However, the number of striking children grew. The main resisters were Stanisław Jerszyński and Bronisława Śmidowicz. They were flogged by the half-German half-Polish teacher Feliks Koralewski on May 2. All this caused a growing public outcry.
The situation came to a head on May 20 when the teachers tried to finally break the children’s resistance by carrying out a mass flogging. In fact, the opposite happened.
A crowd of up to 200 people, including the parents of the striking children, gathered outside the school. They remonstrated with the staff inside the building. The teachers claimed that stones were thrown at them. The Poles denied it.
Eventually, the German police arrived and took the names of many of those in the crowd. These people and the striking children were later put on trial for a range of public order offences in a court in nearby Gniezno. That was when the story went global.
The school building in Września still exists. It dates back to the 17th century and is the second oldest building in the town after the main church not far away. It is hard to imagine how nearly 700 pupils could fit within its walls.
It is not a school anymore. Today, it is home to the town’s library and a small museum that tells the story of the children’s strike. It’s centrepiece is a recreation of one of the school’s classrooms with period school benches complete with inkwells and chalk slates, as well as old globes and maps of Prussia on the walls.
The museum’s director, Sebastian Mazurkiewicz knows the story of the strike better than most. He was born in the tenement house next door and grew up listening to his grandparents’ tales about it.
He told TFN: “We Poles look at the strike as part of our struggle for national identity and independence, but for the Germans it was simply a discipline issue. It was Prussian rigour.”
“If there were rules, then those rules had to be observed. That is simply the German way of thinking. It surprised them that the community would react the way it did. Particularly when the case went to the court in Gniezno, because then it became a political matter,” he added.
The trial in Gniezno took place in November 1901. The charges included participation in a public disturbance, preventing teachers from performing official acts, and invasion of a school building.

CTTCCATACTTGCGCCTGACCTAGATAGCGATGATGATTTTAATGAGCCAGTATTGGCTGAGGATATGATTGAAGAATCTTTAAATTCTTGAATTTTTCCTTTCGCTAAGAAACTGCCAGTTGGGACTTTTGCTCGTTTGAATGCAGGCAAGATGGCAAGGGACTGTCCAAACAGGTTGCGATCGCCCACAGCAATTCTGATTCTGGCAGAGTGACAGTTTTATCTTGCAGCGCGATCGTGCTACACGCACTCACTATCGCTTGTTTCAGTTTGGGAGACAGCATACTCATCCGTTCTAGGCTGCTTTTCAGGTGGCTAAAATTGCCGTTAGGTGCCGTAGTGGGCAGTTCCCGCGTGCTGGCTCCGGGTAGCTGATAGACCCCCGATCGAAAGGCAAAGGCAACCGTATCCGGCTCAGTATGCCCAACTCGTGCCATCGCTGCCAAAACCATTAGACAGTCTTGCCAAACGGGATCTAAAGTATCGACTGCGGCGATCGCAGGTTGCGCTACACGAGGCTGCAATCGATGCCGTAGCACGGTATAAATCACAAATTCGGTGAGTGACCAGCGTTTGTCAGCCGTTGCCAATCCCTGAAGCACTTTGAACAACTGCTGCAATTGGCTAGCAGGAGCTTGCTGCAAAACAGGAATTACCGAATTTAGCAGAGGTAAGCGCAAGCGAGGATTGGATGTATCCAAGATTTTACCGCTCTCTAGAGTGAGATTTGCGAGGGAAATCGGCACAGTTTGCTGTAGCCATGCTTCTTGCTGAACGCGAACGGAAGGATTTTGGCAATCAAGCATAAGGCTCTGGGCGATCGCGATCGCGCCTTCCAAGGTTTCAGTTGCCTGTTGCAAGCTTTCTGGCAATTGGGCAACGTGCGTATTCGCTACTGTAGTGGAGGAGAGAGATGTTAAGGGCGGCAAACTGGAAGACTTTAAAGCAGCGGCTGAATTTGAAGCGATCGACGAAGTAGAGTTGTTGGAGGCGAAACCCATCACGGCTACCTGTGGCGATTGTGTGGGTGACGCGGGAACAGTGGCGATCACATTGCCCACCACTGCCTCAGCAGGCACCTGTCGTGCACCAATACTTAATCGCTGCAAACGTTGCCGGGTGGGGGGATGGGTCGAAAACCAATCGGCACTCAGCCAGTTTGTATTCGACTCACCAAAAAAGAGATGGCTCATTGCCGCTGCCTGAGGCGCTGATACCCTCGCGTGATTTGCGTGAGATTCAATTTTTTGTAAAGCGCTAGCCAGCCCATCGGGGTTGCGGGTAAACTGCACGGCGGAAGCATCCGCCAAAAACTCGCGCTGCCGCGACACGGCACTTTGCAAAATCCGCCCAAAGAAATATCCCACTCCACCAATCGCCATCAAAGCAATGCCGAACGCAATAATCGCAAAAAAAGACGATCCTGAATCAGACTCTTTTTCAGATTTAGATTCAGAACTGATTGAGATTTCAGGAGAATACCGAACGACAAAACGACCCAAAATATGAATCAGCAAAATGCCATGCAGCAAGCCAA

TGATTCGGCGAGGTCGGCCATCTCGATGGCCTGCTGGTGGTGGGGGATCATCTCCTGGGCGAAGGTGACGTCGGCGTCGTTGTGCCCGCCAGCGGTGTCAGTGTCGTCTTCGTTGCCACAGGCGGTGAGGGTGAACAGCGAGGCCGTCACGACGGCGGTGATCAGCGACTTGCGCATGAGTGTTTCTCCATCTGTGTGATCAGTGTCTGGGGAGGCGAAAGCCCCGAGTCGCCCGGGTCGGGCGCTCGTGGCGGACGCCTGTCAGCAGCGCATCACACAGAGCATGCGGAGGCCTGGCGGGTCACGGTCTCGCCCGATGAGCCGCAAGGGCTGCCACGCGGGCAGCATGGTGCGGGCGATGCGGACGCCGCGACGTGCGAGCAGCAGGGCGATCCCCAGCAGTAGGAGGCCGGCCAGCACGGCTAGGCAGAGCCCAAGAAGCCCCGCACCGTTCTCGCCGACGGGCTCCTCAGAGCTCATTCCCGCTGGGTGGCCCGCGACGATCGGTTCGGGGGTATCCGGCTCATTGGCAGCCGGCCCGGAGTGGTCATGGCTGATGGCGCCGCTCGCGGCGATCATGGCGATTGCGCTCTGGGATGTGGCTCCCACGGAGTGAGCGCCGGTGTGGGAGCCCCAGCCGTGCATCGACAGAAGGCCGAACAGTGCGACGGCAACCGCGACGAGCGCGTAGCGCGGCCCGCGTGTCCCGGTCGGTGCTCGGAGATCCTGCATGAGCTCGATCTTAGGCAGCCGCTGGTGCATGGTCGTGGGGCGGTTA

A total of 26 people were brought before the Gniezno court, 20 were convicted. The sentences ranged from a few weeks to two and a half years in prison handed out to a parent named Nepomucena Piasecka.
Even a photographer from Września, Szymon Furmanek, was found guilty and sentenced to a 200-mark fine with a 40-day prison term. He was charged with “taking and distributing three photographs of persons connected with the Września case”.
These photographs were printed in the Polish and foreign press and were also made into postcards.
The trial did not weaken the resolve of the children, who carried on protesting, nor that of the school. The headmaster banned the use of Polish anywhere within the school and built a wooden barrack outside the town for classes to separate the reluctant children.
In the next school year, 1902/1903, the number of strikers fell sharply after the authorities announced that children who gave up their resistance would be released from their duty to attend school .
In 1903 and early 1904, a small group of children took part in the strike. The school authorities threatened to extend compulsory education even until the child was 16 years old.
In February 1904 there were three pupils left who refused to learn religion in German. One of the last striking pupils was Stefania Śmidowiczówna, Bronisława's younger sister. She still tried to continue her struggle after Easter 1904, but under pressure from the school inspector she gave up her resistance.
The incident in Września inspired a wave of children's strikes that swept through the Prussian partition in 1906-1907. In total, 75,000 children in over 800 schools in the Prussian partition resisted germanisation.
Polish poet Maria Konopnicka wrote an emotional poem entitled ‘Oh Września’, while Nobel prize-winner Henryk Sienkiewicz published a letter to Kaiser Wilhelm II, King of Prussia in November 1906 in which he condemned the behaviour of Prussian authorities towards Polish children.
This letter was printed by all Polish newspapers in the Austrian and Russian partitions, as well as by many foreign titles.
An early cinema film was even made celebrating the children’s protest.
The eight-minute film is the earliest surviving Polish film and can be viewed in the museum.
According to Mazurkiewicz, after 120 years, the story is still relevant. “It is very moving when groups from Lithuania come here, after all they are going through something similar with Polish language in their country,” he said.
“We have to keep on telling people about this story,” he added.
The round anniversary this year has produced a flurry of activity to do just that. A series of info panels has been distributed to schools in the region, a new plaque will be unveiled in the town to take its place along all the others, and a documentary film is almost ready to be shown.
If Września’s major claim to fame is the school strike, that is not likely to change any time soon.